Weekly Safety Meeting – Dangers of Combustible Dust

When combustible or non-combustible materials are broken down into fine dusts or powders, they create a fire and explosion hazard affecting many operations and materials: sugar, flour, animal feed, plastics, paper, wood, rubber, furniture, textiles, pesticides, pharmaceuticals, paints and resins, dyes, coal, and metals.

Safeguards need to be activated to control the chances of a dust explosion. These safeguards are prevention, housekeeping dust control, eliminating fugitive dust (dust leaking from other sources), keeping the environment clean, and eliminating as many hazards as possible.

To prevent fires from dust explosions, control the “dust explosion pentagon.” This includes the traditional fire triangle: fuel, heat, and oxygen along with a dust cloud and enclosed space. Keep dust levels (fuel) in the workplace to a minimum with dust control and housekeeping. Control flame and ignition sources (heat) such as pilot lights, open flames, hot equipment, and static electricity. Never allow smoking in the worksite.

Dust Explosion:

A primary explosion takes place in a confined atmosphere such as a cyclone, storage silo, or enclosed part of the manufacturing plant. After detonation, the shock wave can damage and often rupture walls, allowing burning dust and gases from the explosion to be expelled into the surrounding area.

The primary explosion will disturb settled dust that may have accumulated. Once airborne, this dust can support a larger explosion; this is referred to as a secondary explosion. Secondary explosions can cause severe damage to surrounding plant buildings. All large-scale dust explosions result from chain reactions of this type. There may be a chain reaction of many explosions caused by the initial explosion.

Explosion Requirements:

  • The dust cloud must be in the Minimum Explosive Concentration for that particular dust.
  • There must be sufficient oxygen in the atmosphere to support and sustain combustion.
  • The dust must be dry.
  • The dust must be confined.
  • There must be a source of ignition.

Recognizing Dust Hazards:

  • Conduct general facility-wide appraisals of dust explosion possibilities on a periodic basis.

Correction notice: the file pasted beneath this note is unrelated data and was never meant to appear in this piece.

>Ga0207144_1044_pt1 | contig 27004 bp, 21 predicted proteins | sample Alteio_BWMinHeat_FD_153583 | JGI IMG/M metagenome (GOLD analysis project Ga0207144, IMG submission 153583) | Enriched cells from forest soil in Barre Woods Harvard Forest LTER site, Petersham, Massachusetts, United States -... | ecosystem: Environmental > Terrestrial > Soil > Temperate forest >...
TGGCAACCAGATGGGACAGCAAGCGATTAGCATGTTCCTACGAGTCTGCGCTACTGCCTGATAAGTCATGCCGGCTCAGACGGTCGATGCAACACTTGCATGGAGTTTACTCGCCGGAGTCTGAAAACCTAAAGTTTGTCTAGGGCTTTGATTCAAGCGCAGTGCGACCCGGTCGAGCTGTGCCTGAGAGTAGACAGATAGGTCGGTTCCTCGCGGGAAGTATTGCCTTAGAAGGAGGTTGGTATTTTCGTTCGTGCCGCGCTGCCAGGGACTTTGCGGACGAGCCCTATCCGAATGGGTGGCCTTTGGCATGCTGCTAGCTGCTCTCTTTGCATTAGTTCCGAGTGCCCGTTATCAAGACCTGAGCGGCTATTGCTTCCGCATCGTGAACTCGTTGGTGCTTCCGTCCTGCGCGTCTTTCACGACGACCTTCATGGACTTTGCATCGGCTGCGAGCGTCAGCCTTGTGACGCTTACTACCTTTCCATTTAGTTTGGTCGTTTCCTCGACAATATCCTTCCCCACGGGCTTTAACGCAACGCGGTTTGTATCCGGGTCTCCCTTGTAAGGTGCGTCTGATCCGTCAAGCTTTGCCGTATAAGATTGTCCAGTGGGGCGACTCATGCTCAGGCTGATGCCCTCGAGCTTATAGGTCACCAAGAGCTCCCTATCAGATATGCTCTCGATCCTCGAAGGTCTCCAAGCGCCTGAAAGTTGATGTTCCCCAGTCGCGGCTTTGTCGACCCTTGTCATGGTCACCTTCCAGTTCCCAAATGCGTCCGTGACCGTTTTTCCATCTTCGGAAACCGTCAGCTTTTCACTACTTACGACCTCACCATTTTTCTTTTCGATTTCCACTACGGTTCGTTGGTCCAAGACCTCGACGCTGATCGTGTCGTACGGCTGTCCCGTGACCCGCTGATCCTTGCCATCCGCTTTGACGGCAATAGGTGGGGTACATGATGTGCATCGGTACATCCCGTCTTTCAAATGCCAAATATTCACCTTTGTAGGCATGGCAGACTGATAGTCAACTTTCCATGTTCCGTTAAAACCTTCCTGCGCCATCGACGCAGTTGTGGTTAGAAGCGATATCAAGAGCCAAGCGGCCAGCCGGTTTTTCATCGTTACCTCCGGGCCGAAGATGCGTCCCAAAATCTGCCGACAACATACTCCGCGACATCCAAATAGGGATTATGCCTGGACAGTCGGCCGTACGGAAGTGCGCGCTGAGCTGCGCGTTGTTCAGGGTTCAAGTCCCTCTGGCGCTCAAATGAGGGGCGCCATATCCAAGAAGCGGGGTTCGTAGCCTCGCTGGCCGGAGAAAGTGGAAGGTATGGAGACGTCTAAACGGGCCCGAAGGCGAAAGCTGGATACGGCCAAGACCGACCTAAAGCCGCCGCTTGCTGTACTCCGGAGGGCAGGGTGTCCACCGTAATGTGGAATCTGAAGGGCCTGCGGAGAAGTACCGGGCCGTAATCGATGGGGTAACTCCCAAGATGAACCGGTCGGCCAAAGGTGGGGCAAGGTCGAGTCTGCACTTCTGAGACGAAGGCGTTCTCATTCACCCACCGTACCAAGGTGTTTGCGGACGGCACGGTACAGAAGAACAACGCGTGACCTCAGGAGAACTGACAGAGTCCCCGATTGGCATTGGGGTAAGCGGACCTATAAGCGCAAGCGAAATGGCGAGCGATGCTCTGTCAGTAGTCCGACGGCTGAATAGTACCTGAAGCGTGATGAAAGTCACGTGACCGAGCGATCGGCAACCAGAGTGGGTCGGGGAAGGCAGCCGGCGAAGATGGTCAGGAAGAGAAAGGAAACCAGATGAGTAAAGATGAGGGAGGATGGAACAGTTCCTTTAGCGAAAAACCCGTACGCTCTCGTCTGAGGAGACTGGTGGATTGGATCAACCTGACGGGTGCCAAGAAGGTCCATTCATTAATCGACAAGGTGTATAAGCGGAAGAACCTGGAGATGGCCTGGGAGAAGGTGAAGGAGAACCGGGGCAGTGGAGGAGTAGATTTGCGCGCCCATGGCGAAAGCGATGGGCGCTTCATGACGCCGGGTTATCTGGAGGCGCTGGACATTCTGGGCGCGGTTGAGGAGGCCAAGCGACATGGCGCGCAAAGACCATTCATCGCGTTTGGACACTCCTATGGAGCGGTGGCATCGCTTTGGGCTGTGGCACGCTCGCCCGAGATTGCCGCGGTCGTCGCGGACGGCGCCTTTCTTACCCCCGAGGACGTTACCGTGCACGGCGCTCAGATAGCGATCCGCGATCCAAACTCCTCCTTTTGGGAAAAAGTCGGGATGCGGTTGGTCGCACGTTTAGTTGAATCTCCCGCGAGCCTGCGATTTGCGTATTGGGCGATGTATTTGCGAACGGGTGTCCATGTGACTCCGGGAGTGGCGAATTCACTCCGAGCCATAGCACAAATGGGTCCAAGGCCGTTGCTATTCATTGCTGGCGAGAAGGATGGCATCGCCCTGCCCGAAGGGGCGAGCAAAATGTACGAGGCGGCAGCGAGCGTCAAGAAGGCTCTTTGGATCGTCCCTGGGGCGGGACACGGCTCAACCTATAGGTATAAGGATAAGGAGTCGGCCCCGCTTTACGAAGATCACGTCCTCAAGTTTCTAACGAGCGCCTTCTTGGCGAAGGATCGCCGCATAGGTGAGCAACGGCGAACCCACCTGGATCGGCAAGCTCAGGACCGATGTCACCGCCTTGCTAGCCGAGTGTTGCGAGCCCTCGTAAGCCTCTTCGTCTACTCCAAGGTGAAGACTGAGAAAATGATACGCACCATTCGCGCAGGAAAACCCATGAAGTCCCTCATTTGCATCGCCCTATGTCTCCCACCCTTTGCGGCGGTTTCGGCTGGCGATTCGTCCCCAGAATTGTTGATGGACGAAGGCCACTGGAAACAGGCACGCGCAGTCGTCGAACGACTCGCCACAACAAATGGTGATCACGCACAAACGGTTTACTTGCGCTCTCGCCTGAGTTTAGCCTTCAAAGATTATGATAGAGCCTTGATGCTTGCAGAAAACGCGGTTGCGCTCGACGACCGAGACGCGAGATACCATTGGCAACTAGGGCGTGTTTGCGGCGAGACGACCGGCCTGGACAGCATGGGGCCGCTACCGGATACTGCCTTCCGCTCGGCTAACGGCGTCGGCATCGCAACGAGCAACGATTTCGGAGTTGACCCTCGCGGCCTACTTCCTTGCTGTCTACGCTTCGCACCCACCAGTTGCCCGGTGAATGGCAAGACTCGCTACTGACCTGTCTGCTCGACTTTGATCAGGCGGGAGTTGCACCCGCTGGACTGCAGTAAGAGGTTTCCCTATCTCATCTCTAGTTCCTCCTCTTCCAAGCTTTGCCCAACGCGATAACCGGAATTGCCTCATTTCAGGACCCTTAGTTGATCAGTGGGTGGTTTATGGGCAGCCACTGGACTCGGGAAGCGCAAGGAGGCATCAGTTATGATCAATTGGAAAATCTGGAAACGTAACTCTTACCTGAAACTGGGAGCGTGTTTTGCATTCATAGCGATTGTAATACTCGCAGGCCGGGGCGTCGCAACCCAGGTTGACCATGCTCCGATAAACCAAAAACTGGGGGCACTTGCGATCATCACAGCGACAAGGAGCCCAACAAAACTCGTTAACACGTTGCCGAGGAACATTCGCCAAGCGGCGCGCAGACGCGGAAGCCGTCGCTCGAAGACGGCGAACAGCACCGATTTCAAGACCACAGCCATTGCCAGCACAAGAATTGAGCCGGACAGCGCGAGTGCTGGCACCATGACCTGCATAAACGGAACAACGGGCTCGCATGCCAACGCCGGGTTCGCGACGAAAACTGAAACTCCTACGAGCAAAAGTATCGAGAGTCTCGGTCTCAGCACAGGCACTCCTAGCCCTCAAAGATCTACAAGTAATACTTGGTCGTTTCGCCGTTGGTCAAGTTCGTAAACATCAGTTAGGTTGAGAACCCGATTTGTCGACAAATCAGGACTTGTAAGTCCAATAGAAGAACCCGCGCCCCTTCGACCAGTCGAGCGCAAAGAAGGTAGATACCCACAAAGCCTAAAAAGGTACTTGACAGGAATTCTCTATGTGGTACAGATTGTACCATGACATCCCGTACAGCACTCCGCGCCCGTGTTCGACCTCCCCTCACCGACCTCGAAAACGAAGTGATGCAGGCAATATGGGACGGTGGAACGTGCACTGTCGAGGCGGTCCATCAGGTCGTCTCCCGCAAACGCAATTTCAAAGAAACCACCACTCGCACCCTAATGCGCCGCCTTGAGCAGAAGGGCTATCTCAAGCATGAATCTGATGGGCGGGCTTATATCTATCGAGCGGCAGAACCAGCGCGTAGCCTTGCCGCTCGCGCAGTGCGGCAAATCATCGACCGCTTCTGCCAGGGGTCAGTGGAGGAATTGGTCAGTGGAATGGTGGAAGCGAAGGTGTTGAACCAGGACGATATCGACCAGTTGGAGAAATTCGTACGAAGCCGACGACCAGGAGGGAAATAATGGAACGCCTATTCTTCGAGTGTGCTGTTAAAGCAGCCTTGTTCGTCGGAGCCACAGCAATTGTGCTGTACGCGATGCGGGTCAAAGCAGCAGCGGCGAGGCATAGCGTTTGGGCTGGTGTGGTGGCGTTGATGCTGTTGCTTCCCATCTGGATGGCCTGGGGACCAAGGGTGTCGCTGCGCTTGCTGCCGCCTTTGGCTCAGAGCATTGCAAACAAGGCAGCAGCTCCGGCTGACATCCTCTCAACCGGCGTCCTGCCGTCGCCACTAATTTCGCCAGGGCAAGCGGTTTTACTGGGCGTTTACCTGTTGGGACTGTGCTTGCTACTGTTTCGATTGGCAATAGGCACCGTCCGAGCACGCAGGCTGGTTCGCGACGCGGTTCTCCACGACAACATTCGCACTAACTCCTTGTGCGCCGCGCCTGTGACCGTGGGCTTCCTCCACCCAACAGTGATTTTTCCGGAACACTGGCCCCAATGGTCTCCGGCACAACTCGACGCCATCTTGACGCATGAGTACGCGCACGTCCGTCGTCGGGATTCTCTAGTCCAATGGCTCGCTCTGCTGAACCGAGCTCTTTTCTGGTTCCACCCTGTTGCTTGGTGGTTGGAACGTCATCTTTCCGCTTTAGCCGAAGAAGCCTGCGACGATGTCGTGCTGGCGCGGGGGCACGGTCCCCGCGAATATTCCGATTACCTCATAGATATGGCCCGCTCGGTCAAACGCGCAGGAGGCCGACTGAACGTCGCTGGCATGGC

• Conduct internal and external audits in order to identify potential explosion hazards.
  • Encourage a preventative attitude among employees for eliminating dust explosions.
  • Have employees and supervisors identify explosion hazards through job hazard analyses (JHAs).

Dust Control Methods:

  • Implement a hazardous dust inspection, testing, housekeeping, and control program.
  • Use proper dust collection systems and filters.
  • Minimize the escape of dust from process equipment or ventilation systems.
  • Use surfaces that minimize dust accumulation and facilitate cleaning.
  • Provide access to all hidden areas to permit inspection.
  • Inspect for dust residues in open and hidden areas at regular intervals.
  • If ignition sources are present, use cleaning methods that do not generate dust clouds.
  • Use only vacuum cleaners approved for dust collection.
  • Locate relief valves away from dust deposits.


Before you begin cleaning, shut down all flame and ignition sources. Allow dust to settle out of the air. Permanent, grounded vacuum systems or wet methods are ideal for dust cleanup. Use caution with push brooms or brushes that can make dust airborne. Choose natural bristle brushes; some synthetic fiber brushes can build up static. Using compressed air to blow and clean up dust is not recommended because of the potential to make a dust cloud. If there is no other alternative to compressed air, extinguish all flame and ignition sources and ground the hose and nozzle before use.

Download flyer: SMOTW_838_Dangers of Combustible Dust

Download Spanish flyer: SMOTW_838_Dangers of Combustible Dust _esp

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